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Terms and procedures for performing immunohaematological tests

Issuer:Minister of Social Affairs
Type:regulation
In force from:10.03.2011
In force until:20.01.2013
Translation published:09.10.2014

Terms and procedures for performing immunohaematological tests

Passed 29.04.2005 No. 61
RTL 2005, 50, 703
Entry into force 15.05.2005

Amended by the following legal instruments (show)

PassedPublishedEntry into force
23.02.2011RT I, 07.03.2011, 110.03.2011

Chapter 1 GENERAL TERMS 

§ 1.  Scope of application

  The Regulation establishes the terms and procedure for immunohaematological tests on patient blood and donor blood performed for the determination of donor blood products suitable for treatment of a patient.

§ 2.  Documents related to immunohaematological tests

 (1) Documents related to immunohaematological tests are patient’s blood chart, order form of blood product and transfusion report.

 (2) Filling of the documents provided in section 1 takes place according to the requirements established in section 2 of § 42.
[RT I, 07.03.2011, 1 – entered into force 10.03.2011]

§ 3.  Requirements to reagents used in immunohaematological tests

 (1) Reagents used in immunohaematological tests shall be prepared or manufactured according to the requirements established in legal acts, and they shall be used according to the instructions of the manufacturer, except if validated otherwise.
[RT I, 07.03.2011, 1 – entered into force 10.03.2011]

 (2) For determination of ABO blood group by direct reaction monoclonal anti-A and anti-B reagents are used, for confirming determination the negative control of the direct reaction with reversed reaction is used. For the reversed reaction, suspension of at least A1 and B standard erythrocytes is used.
[RT I, 07.03.2011, 1 – entered into force 10.03.2011]

 (3) Upon determination of antigen D on erythrocytes (hereinafter Rh(D) typing) monoclonal, polyclonal (human) or mixed type (IgG/IgM) anti-D reagent must be used.

 (4) Monoclonal anti-K reagent is used for determination of antigen K.

 (5) In screening of antibodies, polyspecific anti-human globulin reagent and typified suspension of standard erythrocytes of group O.
[RT I, 07.03.2011, 1 – entered into force 10.03.2011]

 (6) In screening of donor blood antibodies standard erythrocytes are used, which must have the following antigens present: D, C, E, c, e, K, k, Fya, Fyb, Jka, Jkb, P1, M, N, S, s.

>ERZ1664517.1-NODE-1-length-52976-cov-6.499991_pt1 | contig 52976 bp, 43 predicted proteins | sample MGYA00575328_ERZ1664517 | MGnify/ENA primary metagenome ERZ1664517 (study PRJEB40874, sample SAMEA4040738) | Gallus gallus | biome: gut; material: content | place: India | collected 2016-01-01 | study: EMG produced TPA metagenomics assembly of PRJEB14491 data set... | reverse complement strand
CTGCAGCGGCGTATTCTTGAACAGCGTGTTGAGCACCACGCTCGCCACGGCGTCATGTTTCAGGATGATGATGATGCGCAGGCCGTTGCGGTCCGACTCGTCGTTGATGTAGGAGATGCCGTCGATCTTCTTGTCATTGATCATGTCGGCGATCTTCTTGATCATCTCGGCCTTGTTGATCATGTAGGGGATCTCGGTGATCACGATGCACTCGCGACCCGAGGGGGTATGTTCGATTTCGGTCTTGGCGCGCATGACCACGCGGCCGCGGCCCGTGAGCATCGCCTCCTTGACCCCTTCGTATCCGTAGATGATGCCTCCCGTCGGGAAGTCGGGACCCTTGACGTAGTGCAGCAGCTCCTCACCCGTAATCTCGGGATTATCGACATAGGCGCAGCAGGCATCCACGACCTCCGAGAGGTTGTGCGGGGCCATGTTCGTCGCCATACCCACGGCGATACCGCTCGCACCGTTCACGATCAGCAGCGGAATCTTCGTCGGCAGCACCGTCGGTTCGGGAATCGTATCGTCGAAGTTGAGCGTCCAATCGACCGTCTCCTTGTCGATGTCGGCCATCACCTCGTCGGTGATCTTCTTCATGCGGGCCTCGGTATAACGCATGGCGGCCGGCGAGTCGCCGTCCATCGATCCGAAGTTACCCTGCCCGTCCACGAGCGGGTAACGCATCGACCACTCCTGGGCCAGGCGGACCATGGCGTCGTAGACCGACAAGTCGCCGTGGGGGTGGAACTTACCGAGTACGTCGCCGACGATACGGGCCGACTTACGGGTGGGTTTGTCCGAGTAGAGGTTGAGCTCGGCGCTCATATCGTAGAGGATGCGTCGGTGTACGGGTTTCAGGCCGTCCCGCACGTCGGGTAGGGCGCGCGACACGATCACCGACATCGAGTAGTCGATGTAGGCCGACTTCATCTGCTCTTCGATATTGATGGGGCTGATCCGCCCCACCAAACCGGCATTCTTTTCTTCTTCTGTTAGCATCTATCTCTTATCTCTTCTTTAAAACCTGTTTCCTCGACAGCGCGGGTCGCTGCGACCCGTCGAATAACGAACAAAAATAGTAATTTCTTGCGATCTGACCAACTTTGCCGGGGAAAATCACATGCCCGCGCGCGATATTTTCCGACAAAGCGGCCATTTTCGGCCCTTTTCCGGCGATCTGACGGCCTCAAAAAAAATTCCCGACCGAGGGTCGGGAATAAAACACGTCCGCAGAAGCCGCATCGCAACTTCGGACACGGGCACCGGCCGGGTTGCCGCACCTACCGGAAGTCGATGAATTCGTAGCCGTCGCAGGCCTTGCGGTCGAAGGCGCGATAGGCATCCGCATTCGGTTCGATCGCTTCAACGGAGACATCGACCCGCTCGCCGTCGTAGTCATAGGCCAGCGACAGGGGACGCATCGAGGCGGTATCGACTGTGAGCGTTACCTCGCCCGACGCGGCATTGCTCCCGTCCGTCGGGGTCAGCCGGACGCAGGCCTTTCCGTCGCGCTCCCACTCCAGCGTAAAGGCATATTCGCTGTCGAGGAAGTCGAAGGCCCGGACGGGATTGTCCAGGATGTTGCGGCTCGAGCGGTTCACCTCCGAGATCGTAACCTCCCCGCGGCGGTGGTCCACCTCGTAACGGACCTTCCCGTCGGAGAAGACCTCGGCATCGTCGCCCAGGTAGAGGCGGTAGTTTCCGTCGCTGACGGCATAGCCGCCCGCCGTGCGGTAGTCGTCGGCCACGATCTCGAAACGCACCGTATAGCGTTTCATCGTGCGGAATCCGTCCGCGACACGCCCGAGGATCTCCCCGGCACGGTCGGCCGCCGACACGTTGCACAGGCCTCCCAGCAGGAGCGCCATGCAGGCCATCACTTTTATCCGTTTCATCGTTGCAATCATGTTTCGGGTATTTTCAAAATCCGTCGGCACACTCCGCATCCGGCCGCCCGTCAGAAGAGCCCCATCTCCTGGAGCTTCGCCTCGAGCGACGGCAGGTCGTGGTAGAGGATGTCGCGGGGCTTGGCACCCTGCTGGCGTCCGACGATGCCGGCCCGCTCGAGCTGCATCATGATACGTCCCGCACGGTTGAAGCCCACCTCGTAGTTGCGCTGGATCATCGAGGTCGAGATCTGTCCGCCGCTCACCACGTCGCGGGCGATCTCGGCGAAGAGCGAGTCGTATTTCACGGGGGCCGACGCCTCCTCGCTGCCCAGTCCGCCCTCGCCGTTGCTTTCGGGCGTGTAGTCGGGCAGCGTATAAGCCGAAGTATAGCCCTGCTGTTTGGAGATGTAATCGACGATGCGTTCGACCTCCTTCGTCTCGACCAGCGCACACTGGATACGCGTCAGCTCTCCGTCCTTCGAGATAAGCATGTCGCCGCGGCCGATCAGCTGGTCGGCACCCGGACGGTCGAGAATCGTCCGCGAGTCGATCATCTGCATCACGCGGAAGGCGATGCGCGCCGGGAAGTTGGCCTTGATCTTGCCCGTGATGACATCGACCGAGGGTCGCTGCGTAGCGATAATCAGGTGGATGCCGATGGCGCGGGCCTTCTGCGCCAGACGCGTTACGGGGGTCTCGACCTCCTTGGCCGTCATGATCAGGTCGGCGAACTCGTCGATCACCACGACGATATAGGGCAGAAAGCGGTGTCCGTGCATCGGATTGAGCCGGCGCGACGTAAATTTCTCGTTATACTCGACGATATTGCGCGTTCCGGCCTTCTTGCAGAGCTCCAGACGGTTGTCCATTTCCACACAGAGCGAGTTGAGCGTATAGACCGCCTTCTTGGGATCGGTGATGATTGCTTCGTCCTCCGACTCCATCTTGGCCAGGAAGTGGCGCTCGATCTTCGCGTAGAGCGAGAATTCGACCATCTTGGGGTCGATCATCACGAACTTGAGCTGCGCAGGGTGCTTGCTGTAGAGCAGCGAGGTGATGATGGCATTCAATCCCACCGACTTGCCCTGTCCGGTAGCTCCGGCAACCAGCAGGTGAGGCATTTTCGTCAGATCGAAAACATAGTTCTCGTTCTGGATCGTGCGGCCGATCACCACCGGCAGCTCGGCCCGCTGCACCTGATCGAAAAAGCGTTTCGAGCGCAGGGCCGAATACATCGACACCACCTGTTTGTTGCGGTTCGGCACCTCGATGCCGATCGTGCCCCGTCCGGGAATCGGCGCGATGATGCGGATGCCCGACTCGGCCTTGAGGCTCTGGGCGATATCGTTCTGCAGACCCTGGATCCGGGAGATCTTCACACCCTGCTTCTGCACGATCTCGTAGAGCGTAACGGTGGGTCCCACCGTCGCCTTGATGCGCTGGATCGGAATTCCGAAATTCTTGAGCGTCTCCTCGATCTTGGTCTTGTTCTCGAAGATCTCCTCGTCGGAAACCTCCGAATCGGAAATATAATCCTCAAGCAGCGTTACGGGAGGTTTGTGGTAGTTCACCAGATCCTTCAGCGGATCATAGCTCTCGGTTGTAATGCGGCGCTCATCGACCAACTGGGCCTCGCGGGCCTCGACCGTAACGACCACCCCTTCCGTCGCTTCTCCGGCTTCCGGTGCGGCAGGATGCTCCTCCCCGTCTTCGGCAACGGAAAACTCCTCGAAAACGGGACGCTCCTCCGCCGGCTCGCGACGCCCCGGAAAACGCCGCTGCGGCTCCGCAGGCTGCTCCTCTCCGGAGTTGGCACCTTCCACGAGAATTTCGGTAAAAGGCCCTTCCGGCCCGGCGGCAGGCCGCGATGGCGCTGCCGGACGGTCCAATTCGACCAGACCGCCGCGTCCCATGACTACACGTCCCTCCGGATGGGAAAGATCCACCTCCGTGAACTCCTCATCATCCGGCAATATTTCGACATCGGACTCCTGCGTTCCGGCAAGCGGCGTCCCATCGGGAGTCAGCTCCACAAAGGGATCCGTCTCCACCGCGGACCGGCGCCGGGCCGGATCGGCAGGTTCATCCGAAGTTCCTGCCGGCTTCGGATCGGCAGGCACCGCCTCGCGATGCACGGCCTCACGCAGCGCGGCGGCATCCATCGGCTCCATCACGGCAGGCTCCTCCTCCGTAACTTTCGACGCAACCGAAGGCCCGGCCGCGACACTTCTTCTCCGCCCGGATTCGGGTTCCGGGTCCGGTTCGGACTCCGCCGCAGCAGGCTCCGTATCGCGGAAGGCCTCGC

[RT I, 07.03.2011, 1 – entered into force 10.03.2011]

 (7) In screening of antibodies of patients’ blood, suspension containing at least two typified standard erythrocytes of group O are used if serological matching is applied, and suspension containing at least three typified standard erythrocytes of type O if compatibility of blood components based on database (hereinafter VAS) is applied. The following antigens shall be present for standard erythrocytes: D, C, E, c, e, K, k, Fya, Fyb, Jka, Jkb, Lea, Leb, P1, M, N, S, s, of which C, E, c and e are represented homozygotically. In the event of applying VAS, the standard erythrocytes shall also have the following antigens represented homozygotically: Fya, Fyb, Jka, Jkb, S and s.
[RT I, 07.03.2011, 1 – entered into force 10.03.2011]

§ 4.  Place of performing immunohaematological tests

  Immunohaematological tests of donor blood are carried out in the laboratory of immunohaematological tests of the Blood Centre. Immunohaematological tests of patient blood are carried out in the laboratory of immunohaematological tests of the health care service provider or the Blood Centre.
[RT I, 07.03.2011, 1 – entered into force 10.03.2011]

§ 5.  Performer of immunohaematological tests

  Immunohaematological tests may be carried out and evaluated by a doctor or a person having passed a relevant training.

§ 6.  Marking and preserving of a blood sample drawn for immunohaematological tests

 (1) The tube of blood sample shall be marked with the following information:
 1) first and last name of the patient;
 2) ID number of the patient, personal ID code or time of birth.

 (2) A donor blood test shall be marked with unique blood donation bar code.

 (3) A blood sample drawn for immunohaematological tests is preserved at temperature +2 – +6 °C. A blood sample subject to testing shall be without signs of haemolysis.
[RT I, 07.03.2011, 1 – entered into force 10.03.2011]

Chapter 2 TERMS AND PROCEDURES FOR PERFORMING IMMUNOHAEMATOLOGICAL TESTS OF DONOR BLOOD 

Section 1 Obligatory immunohaematological tests of donor blood 

§ 7.  Obligatory immunohaematological tests of donor blood

  The ABO blood group, Rh(D) typing and existence of antigen K shall be determined in donor blood, and screening of erythrocytic antibodies (hereinafter screening of antibodies) shall be carried out.

§ 8.  Determination of ABO blood group

 (1) The ABO blood group of donor blood is determined upon every donation of blood, upon the first time with the reverse reaction.
[RT I, 07.03.2011, 1 – entered into force 10.03.2011]